This question is about the Macintosh 128k, but if you can give an answer which describes one of the other very similar machines, that's good too.
The bitmap was 512 by 384 pixels. Assuming that one byte stores eight pixels, so that the CPU can read or update 16 bits in a single bus cycle, that means it would take 10 944 bus cycles to re-write the entire display. Assuming it used something like a
move.w a0+, a1+ which is 12 cycles, I calculate that to take around 0.3 seconds to copy a bitmap onto the screen, at 8 MHz. Add to that a variable number of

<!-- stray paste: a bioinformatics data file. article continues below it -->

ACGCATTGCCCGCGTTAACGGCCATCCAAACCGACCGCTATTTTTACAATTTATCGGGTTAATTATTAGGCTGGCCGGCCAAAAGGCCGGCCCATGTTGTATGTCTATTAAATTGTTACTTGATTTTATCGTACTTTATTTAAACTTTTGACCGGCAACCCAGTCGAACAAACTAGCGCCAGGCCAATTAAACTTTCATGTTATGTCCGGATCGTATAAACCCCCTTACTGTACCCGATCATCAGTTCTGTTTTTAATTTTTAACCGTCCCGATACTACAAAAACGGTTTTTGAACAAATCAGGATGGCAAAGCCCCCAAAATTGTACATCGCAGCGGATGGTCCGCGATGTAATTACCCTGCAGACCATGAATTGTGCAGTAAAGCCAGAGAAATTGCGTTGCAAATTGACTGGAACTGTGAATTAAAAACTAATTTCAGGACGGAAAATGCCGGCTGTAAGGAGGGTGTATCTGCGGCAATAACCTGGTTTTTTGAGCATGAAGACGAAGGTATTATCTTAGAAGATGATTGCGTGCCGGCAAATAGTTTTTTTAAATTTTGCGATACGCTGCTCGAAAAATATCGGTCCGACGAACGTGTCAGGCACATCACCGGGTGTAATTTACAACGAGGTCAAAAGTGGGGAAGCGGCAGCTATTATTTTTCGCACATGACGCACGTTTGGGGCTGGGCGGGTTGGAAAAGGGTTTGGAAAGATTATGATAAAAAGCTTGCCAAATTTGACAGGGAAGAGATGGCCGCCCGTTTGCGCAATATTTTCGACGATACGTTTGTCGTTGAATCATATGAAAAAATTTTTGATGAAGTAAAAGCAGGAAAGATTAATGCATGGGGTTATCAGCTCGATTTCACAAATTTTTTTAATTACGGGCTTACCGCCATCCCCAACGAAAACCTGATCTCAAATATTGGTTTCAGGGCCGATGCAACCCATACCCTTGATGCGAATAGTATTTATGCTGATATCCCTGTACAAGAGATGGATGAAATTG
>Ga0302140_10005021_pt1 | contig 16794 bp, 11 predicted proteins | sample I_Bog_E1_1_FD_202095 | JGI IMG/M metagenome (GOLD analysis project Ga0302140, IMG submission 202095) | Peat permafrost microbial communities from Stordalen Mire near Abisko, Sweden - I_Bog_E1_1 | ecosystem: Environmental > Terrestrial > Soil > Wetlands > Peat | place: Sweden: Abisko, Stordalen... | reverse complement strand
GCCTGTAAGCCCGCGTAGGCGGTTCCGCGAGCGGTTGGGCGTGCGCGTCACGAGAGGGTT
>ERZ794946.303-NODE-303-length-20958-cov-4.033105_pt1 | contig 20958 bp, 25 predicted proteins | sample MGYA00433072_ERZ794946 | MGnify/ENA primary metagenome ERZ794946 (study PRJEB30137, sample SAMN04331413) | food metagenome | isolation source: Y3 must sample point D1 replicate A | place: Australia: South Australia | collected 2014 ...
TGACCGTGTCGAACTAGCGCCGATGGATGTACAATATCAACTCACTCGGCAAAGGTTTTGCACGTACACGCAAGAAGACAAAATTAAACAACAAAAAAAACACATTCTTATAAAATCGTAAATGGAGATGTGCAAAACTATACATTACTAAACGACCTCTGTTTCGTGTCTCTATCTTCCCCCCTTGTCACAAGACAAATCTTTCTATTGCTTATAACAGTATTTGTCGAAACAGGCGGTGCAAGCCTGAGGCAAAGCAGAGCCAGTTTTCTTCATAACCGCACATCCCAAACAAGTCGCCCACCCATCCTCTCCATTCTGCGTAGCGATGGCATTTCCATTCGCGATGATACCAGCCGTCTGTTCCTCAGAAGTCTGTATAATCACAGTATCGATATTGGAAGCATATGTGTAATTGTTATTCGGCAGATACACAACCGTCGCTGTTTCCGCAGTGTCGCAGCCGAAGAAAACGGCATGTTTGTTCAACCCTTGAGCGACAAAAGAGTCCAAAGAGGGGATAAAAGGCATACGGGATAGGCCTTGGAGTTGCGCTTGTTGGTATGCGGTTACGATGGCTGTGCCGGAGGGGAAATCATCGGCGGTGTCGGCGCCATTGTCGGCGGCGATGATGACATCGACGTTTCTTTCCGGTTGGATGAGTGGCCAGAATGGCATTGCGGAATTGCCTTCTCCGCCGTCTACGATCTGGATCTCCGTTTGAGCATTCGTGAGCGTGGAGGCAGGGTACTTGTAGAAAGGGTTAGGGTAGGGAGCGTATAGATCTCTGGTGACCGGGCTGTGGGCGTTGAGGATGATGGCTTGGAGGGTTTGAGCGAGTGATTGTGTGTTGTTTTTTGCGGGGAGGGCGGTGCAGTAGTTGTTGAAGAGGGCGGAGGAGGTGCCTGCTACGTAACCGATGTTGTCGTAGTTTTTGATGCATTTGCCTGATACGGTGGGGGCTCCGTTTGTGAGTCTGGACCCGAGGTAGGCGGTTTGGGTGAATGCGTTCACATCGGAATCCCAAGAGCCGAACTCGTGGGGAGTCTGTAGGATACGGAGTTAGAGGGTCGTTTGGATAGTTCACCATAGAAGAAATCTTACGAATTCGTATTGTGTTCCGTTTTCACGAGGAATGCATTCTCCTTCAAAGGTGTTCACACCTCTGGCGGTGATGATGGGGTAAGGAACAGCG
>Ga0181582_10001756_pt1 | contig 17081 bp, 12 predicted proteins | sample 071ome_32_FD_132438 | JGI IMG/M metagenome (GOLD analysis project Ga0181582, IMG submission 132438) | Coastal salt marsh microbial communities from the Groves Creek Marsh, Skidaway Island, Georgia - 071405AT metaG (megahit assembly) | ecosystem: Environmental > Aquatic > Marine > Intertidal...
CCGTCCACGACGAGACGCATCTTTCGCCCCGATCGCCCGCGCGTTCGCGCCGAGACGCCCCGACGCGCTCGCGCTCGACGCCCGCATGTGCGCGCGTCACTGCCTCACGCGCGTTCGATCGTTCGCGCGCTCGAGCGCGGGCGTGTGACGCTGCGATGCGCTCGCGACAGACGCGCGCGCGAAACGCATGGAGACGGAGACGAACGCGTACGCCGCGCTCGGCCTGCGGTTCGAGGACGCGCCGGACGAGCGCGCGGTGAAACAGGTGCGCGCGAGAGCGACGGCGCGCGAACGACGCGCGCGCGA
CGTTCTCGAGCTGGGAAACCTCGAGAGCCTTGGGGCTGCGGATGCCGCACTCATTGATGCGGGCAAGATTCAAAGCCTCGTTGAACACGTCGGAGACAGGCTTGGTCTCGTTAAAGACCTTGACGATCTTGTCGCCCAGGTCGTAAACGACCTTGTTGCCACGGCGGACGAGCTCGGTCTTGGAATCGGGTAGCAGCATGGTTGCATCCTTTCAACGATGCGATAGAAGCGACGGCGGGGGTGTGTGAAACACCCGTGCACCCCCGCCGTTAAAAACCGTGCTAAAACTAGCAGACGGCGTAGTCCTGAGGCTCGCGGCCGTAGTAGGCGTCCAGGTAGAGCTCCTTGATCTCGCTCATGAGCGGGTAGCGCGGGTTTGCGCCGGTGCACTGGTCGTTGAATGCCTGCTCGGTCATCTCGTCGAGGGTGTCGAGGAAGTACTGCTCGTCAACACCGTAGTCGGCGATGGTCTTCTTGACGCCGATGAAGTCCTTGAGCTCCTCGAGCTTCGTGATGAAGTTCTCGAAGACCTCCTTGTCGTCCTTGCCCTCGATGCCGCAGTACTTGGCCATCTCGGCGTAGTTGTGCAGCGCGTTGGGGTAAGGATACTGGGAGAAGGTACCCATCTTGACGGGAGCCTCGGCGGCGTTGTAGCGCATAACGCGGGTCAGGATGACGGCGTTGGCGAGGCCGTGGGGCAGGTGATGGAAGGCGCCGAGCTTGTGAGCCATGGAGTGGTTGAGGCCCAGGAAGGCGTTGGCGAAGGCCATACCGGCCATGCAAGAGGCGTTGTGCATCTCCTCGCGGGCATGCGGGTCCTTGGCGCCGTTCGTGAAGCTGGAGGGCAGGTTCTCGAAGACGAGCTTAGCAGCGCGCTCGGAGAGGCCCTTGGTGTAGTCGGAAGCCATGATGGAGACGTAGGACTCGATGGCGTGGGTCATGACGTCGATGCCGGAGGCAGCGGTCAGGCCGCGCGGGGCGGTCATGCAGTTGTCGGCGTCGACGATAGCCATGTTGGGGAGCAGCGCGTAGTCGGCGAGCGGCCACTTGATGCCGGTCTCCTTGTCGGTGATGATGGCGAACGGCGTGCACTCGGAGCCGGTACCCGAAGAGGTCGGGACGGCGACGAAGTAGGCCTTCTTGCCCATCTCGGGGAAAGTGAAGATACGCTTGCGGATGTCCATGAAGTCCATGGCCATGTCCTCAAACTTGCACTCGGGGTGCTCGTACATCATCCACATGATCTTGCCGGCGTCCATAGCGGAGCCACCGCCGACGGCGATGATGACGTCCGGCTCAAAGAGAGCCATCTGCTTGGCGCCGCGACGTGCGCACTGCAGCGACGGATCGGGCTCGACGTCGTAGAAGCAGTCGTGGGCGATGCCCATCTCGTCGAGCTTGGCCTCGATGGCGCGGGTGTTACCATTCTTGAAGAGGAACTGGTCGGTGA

roxr instructions (in case you want to scroll or move something some pixels to the left or right), and overhead for even a generously unrolled loop, you've got a dog slow GUI.
Another problem is that we have a mouse, but apparently no sprite hardware. So now we need to copy around a (partial) shadow of the bitmap, overlaying the cursor with
or, whenever the user moves the mouse.
This link does not list any hardware which was obviously intended to alleviate these problems.
So how did this line of "classic macs" address the problem of scrolling and moving large areas, or rendering a mouse cursor?